Now, I have to concede that the more familiar you are with the story of the Black Sox, the more likely you are to enjoy this film. Eight Men Out moves at such a fast pace and features so many different characters that viewers who know nothing about the events may have to pay close attention in order to follow everything that’s going on. That said, the whole thing is so well-made and contains such good performances from a terrific ensemble cast that you don’t have to be a baseball fan in order to enjoy the film. While the story contains a vast gallery of characters, for the most part, they’re all very well-drawn and clearly defined, so you shouldn’t have too much trouble keeping track of who’s who and what their motivations are. The eight members of the Black Sox all have vastly different mindsets about what they decide to do. The ringleaders, Chick Gandil (Michael Rooker) and Swede Risberg (Don Harvey) clearly have little remorse about what they’re doing, but that’s definitely not the case with everyone. Eddie Cicotte is appalled by the idea, but still participates because he desperately needs the money to support his family. Third baseman Buck Weaver (John Cusack) does not take any payoff money and does not participate in the fix, but still gets banned from baseball because he knew about the scheme and didn’t report it to anyone. Happy Felsch (Charlie Sheen) and Shoeless Joe Jackson (D.B. Sweeney) seem to participate in the fix simply because they’re too dim-witted to know any better. Even though he takes money, Jackson still has a great World Series and doesn’t do anything to help throw the games. It’s quite interesting to watch how Shoeless Joe is portrayed in Eight Men Out after seeing how much the character was romanticized in Field of Dreams. Even though he was a tremendous ball player, Shoeless Joe Jackson was actually an illiterate and just not a very smart person at all, and the movie does not shy away from showing that. Since he clearly didn’t understand what he was getting into and still turned in a great performance in the Series, baseball historians will forever argue about whether he really should have been banned or not. After signing a confession about his participation in the scandal, Shoeless Joe would be confronted by a heartbroken young boy on the courthouse steps in one of the most iconic moments in sports history.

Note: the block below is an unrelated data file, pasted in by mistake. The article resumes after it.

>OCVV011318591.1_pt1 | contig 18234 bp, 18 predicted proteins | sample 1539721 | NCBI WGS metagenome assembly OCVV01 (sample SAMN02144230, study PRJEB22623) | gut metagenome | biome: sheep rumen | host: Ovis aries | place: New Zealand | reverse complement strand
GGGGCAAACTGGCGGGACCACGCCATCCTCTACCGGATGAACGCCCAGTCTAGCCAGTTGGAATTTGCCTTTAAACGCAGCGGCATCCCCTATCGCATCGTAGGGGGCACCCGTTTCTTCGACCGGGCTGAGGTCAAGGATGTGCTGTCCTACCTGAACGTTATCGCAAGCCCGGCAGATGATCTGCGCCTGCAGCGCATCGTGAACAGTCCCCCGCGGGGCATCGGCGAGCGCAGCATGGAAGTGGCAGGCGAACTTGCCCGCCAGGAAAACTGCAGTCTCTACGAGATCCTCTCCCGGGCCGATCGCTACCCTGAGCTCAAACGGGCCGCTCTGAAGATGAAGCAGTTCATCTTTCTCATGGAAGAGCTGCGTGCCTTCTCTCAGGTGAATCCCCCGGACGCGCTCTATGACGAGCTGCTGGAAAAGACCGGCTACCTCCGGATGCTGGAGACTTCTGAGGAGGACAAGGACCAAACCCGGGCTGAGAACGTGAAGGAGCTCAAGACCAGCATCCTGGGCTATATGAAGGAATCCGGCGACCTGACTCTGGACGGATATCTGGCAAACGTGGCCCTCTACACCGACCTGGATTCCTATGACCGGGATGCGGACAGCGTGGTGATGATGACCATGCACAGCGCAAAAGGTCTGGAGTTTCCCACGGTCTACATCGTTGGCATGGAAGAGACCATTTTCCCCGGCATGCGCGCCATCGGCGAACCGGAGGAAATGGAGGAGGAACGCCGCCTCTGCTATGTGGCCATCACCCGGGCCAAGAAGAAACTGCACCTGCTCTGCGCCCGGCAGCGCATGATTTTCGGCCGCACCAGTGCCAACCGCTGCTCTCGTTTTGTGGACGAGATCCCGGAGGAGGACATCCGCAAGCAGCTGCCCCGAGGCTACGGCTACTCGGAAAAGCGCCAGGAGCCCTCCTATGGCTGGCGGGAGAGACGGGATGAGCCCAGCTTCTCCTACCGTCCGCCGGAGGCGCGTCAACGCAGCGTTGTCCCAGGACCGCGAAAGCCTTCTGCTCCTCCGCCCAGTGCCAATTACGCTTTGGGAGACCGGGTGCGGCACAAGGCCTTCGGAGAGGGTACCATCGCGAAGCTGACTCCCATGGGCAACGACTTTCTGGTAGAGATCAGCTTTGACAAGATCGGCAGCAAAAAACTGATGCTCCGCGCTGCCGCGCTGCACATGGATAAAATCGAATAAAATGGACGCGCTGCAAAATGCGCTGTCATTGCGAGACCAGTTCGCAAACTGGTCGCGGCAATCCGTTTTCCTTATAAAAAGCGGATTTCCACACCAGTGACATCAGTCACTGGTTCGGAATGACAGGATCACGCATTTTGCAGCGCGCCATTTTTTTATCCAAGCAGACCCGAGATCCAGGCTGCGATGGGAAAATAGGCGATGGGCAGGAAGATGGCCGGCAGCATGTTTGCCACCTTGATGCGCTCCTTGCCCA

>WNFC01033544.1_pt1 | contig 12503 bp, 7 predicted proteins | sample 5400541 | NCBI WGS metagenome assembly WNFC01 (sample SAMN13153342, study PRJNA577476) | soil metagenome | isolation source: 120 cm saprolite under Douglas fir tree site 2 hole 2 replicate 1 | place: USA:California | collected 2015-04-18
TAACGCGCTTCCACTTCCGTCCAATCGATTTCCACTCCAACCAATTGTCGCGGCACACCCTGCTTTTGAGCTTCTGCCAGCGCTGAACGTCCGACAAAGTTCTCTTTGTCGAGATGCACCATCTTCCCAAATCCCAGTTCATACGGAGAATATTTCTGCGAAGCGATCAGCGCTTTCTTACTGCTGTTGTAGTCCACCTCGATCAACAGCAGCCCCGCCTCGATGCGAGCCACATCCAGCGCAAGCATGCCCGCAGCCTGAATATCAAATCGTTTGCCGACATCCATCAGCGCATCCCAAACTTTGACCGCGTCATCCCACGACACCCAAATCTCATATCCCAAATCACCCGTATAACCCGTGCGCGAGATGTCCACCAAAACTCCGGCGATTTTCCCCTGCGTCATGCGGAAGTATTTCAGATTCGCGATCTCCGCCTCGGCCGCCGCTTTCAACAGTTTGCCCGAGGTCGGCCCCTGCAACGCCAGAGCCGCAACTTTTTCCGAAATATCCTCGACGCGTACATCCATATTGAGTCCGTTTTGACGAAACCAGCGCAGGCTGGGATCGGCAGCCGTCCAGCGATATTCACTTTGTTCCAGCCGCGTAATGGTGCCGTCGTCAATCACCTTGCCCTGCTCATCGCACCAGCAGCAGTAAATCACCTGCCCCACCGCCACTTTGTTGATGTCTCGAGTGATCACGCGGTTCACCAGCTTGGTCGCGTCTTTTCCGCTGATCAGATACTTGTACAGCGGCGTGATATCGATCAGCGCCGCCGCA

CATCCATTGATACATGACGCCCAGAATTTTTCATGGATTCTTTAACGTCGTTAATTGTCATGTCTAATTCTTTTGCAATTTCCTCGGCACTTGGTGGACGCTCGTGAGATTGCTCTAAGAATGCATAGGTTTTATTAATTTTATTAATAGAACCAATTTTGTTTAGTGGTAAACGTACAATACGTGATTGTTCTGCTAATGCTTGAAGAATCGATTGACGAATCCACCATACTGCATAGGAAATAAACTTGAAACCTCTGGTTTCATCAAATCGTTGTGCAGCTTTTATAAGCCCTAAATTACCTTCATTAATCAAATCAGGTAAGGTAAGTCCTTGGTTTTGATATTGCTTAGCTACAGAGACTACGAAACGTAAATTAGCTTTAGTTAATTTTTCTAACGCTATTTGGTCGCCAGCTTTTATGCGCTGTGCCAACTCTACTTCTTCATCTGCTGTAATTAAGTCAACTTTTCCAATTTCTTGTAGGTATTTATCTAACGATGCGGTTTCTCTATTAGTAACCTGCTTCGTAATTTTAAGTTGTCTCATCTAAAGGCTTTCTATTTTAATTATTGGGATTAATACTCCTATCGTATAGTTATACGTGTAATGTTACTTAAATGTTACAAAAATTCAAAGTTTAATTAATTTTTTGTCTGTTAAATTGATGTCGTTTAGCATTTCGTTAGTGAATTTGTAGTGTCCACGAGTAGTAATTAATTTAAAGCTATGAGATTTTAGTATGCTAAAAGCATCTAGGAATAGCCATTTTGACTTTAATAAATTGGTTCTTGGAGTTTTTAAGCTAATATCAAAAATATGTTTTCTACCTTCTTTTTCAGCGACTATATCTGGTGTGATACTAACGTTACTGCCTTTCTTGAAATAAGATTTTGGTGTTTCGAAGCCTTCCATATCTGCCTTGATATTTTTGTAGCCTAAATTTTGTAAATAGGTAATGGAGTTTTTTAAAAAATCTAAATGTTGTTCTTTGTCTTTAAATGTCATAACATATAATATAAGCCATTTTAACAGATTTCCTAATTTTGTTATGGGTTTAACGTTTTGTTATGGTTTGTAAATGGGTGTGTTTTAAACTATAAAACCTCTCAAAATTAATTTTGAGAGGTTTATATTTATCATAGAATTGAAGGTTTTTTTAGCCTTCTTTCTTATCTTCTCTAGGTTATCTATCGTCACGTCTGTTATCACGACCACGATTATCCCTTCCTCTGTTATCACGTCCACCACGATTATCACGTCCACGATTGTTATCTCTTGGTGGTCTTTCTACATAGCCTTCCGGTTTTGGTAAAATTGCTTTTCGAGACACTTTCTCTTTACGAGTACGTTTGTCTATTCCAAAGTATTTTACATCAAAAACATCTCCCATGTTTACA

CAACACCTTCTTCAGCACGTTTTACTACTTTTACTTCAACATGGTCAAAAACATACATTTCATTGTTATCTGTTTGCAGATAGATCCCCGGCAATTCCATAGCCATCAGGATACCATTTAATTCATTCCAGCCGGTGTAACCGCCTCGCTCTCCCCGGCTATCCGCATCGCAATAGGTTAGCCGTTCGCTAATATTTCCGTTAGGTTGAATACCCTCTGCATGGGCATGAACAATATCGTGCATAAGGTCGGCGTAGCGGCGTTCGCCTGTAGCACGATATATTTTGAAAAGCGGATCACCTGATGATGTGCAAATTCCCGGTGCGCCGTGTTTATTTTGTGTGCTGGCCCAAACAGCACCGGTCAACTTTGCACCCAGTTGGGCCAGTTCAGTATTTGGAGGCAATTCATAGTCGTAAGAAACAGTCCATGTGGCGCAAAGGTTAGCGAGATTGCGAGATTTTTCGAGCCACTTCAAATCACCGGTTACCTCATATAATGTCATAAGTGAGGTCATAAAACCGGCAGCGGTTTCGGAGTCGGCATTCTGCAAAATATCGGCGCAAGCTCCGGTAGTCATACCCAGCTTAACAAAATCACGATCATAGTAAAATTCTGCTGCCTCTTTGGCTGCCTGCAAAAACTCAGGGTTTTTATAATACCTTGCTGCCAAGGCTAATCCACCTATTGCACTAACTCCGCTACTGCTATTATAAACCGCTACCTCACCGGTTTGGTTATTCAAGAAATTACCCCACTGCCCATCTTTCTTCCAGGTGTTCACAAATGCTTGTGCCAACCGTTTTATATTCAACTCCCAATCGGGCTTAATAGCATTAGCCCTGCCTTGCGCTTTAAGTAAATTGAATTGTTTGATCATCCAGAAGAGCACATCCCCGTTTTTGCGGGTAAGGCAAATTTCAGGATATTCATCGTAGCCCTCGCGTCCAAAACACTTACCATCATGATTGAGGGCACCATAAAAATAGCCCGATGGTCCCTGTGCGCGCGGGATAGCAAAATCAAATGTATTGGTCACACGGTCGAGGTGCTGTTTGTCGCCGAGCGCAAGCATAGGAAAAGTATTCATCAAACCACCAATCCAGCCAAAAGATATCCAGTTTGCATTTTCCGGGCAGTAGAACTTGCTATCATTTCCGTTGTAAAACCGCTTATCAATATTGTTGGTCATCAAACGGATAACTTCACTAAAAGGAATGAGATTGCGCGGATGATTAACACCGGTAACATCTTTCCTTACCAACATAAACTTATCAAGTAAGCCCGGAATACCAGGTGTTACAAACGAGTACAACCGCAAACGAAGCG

The production values in Eight Men Out are just top-notch in every category. The attention to period detail and the re-creations of the old-time baseball games are first-rate, which is especially amazing when you consider that the budget was only $6 million! I honestly don’t know how Sayles was able to pull a lot of these scenes off with the budget he had to work with. However, it’s obvious that this movie was a labour of love for a lot of people and that some of the big-name actors worked for a lot less money than they were used to. Charlie Sheen was one of the hottest actors in Hollywood at the time this was made, but he’s also a self-proclaimed baseball fanatic, which is probably why he was willing to take what is essentially a minor supporting role here. Every role in this story, from the players to the executives to the gamblers to the sportswriters, has been cast perfectly, as great actors such as Christopher Lloyd, Michael Lerner and John Mahoney pop up to do tremendous jobs in their respective parts. I think one of the reasons that Eight Men Out works so well and can still be enjoyed by people who aren’t even baseball fans is because its overall message is timeless. Like many problems in the world right now, the entire Black Sox scandal was driven by greed, and the whole thing was a demonstration of what can happen when desperate people decide they want to stick it to the wealthy, powerful folks who take advantage of them. While most of agree that baseball players are overpaid today, Eight Men Out shows us that there was once a time when they were also considered the “little guy” and had to struggle just as badly as the “little guys” of today.